“Why can’t Europe do tech?” asks the latest annual edition of a flagship industry report, before laughing its head off at the premise.
“It’s time to stop asking this question”, insists the report by Atomico, the London-based venture capital firm headed by Skype’s Swedish founder Niklas Zennstrom. We must drop “lazy clichés about the ability of Europeans to build tech companies”.
It was published as Slush, a tech conference in Helsinki, attracted thousands of venture capital investors, and SoftBank’s Vision Fund, the biggest tech investor in history, summoned founders to its London base. This week at least, Europe is the centre of the tech world.
And yet the report’s boosterism fails to convince. In terms of money raised by tech companies, tech investing is growing faster in Europe than in the US or China, the report contends.
But even on these data, the US is still 3.4 times bigger and the number of fundraisings in Europe has dropped by a third over the past couple of years to 983 in the last quarter from more than 1,500 in the same period in 2017.
Of the recipients, the biggest fundraising of 2019 is for Northvolt, a company that makes batteries. Worthy, but more industrial than digital.
The second biggest is Deliveroo, a company that competes with Uber and DoorDash to lose as much money as possible delivering pizza.
Third is UiPath, a robotics software company, with a $7bn valuation. Clearly in the tech sector. Yet not clearly European. Although born in Bucharest, UiPath moved two years ago to New York.
Other “tech” companies featured in the report include Greensill, a provider of supply chain financing. If tech includes any company with an electrical socket, then, yes, Europe is a powerhouse.
Under more standard definitions, Europe lags behind badly. To read the Atomico report, you will probably use an American, Korean or Chinese device and American software.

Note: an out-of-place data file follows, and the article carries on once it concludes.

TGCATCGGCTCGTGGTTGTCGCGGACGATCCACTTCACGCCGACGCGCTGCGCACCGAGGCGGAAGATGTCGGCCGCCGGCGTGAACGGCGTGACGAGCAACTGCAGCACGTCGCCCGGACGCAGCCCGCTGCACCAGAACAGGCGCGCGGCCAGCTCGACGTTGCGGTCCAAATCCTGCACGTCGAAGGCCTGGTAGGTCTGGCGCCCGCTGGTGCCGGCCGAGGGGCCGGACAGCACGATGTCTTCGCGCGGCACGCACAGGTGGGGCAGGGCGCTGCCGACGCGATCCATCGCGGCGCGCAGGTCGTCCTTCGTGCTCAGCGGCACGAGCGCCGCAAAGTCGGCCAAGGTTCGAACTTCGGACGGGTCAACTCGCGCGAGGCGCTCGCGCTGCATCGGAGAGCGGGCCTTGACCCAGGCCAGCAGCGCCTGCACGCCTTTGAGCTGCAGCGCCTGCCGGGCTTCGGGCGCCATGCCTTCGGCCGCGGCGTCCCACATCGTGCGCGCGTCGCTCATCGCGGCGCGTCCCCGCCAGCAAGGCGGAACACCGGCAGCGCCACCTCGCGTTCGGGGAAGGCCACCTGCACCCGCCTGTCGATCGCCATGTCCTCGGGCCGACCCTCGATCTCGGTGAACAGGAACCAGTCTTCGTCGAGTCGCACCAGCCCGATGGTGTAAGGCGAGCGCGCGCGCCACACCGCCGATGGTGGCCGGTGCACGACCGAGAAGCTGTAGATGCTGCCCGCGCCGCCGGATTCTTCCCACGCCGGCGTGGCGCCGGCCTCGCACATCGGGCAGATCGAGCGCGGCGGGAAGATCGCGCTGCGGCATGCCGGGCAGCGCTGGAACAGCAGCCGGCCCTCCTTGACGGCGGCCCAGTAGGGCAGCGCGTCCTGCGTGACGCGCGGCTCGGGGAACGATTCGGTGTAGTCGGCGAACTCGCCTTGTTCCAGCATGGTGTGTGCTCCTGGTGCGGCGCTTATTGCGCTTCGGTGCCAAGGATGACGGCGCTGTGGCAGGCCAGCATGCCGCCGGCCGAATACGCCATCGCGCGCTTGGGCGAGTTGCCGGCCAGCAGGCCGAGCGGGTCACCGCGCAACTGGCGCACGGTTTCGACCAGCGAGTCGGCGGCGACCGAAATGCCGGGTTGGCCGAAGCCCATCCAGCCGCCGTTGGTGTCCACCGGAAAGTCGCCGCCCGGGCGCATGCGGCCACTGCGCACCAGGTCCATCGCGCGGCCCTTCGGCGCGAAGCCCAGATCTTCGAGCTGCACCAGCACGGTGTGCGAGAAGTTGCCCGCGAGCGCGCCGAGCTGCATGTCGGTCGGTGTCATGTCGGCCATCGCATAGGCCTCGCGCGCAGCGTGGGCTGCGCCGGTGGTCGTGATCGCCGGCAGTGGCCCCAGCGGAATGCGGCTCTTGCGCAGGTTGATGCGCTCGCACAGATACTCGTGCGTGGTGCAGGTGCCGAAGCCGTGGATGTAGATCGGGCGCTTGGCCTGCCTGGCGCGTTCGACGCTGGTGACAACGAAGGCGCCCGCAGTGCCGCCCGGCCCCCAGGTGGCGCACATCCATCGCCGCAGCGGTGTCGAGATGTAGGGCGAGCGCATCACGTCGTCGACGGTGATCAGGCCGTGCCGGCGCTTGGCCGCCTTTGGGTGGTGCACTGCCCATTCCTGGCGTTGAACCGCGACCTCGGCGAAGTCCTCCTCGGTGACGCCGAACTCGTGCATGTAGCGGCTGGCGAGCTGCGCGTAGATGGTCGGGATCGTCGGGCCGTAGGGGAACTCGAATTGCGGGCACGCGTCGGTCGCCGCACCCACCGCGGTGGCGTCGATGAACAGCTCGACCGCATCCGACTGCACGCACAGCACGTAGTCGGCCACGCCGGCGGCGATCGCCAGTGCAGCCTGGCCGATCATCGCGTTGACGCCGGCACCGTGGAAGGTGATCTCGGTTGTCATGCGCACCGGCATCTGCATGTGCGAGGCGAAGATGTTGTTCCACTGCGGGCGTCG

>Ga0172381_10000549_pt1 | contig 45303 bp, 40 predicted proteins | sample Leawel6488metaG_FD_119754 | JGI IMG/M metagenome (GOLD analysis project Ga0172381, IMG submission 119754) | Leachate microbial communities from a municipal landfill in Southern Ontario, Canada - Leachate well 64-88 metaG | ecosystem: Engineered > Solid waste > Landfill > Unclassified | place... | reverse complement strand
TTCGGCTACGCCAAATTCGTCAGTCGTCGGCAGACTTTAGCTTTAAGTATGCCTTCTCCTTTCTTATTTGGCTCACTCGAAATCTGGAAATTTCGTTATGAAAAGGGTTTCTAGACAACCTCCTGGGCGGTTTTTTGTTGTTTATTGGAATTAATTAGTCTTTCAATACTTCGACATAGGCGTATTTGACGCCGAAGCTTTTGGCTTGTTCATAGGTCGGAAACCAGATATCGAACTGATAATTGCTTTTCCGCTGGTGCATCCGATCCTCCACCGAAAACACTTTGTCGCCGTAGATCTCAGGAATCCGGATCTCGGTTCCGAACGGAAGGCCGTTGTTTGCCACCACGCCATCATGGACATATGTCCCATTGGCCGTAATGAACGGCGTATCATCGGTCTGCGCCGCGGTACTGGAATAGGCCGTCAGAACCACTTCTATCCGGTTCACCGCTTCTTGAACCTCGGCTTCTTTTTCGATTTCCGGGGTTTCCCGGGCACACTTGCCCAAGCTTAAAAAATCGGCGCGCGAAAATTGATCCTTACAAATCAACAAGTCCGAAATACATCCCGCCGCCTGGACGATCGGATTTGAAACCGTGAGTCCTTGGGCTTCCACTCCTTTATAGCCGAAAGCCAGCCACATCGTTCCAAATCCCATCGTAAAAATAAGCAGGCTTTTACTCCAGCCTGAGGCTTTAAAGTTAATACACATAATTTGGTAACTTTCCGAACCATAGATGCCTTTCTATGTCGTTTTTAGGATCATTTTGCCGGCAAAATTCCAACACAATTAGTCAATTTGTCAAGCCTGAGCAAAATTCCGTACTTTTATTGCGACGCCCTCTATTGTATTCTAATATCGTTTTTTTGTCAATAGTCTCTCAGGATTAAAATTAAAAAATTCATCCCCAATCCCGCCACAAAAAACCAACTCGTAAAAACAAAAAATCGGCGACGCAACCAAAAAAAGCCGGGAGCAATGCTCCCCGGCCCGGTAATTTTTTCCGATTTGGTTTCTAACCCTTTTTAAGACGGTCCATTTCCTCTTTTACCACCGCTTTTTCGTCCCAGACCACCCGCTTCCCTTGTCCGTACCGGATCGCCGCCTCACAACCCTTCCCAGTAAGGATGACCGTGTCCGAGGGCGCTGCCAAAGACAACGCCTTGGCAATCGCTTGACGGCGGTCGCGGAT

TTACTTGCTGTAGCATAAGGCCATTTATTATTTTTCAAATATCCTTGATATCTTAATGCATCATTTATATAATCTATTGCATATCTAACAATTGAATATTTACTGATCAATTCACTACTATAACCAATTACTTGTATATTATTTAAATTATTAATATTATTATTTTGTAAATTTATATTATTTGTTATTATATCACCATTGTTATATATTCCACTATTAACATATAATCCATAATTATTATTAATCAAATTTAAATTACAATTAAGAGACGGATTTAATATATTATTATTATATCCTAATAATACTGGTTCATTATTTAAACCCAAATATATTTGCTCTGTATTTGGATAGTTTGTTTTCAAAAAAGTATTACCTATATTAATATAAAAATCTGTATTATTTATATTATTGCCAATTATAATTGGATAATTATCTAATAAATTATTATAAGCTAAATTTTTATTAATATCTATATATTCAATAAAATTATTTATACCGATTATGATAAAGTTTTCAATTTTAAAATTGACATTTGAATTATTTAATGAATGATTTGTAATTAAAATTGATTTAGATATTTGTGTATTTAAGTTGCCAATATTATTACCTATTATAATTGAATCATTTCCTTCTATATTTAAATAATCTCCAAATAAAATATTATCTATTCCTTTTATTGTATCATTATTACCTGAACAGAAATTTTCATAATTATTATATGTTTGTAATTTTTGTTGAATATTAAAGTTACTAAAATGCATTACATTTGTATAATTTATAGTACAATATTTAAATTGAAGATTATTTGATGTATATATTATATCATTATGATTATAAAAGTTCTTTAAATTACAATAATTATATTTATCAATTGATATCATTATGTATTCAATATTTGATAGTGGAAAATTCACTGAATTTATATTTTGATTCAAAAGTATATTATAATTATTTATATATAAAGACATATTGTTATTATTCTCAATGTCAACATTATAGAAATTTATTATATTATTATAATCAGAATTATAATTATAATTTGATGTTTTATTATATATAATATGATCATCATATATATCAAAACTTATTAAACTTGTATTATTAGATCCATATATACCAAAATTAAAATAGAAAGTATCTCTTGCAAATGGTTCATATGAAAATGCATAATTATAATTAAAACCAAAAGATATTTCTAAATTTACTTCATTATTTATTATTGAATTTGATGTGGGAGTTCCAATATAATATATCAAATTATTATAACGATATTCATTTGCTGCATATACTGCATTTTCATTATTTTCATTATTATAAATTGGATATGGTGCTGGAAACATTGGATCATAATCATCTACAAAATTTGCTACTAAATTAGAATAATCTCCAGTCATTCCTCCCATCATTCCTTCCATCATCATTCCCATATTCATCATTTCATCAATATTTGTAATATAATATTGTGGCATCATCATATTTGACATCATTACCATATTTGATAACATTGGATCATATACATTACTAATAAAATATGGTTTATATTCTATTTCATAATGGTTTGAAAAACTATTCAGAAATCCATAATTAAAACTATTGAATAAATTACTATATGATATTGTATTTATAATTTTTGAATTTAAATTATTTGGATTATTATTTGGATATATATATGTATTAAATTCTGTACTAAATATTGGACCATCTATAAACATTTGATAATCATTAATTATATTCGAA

That is reflected in the public markets, where European tech is such a glaring absence.
Apple and Microsoft duel for supremacy as the most valuable companies on the stock market, with more than $1.1tn in equity value. Beneath them are Alphabet, Amazon and Facebook from the US, two Chinese giants in Alibaba and Tencent and South Korea’s Samsung. There is not a single European megacap tech stock.
The head of tech at the London Stock Exchange appears in the report, noting that more listings came in Europe than the US last year. But most are tiny. While a third of the US S&P 500’s value is tech, there are only two tech companies in the UK’s FTSE 100. While Uber, Lyft and Slack went public in the US this year between $15bn and $80bn, the biggest offering in London was Trainline, a ticketing website. Nasdaq and NYSE get the real bits and bytes; Europe only gets bits and pieces.
There is progress and grounds for hope. Europe’s fintech sector dwarfs that of the US. Swedish music streaming service Spotify listed last year — albeit in the US — at $30bn. Germany’s venerable enterprise software company SAP is performing well and is now worth $161bn.
Perhaps most promising of all for the European tech sector is the level of defiant self-confidence and hype. It shows that Europe has learnt the most valuable lesson Silicon Valley has to offer.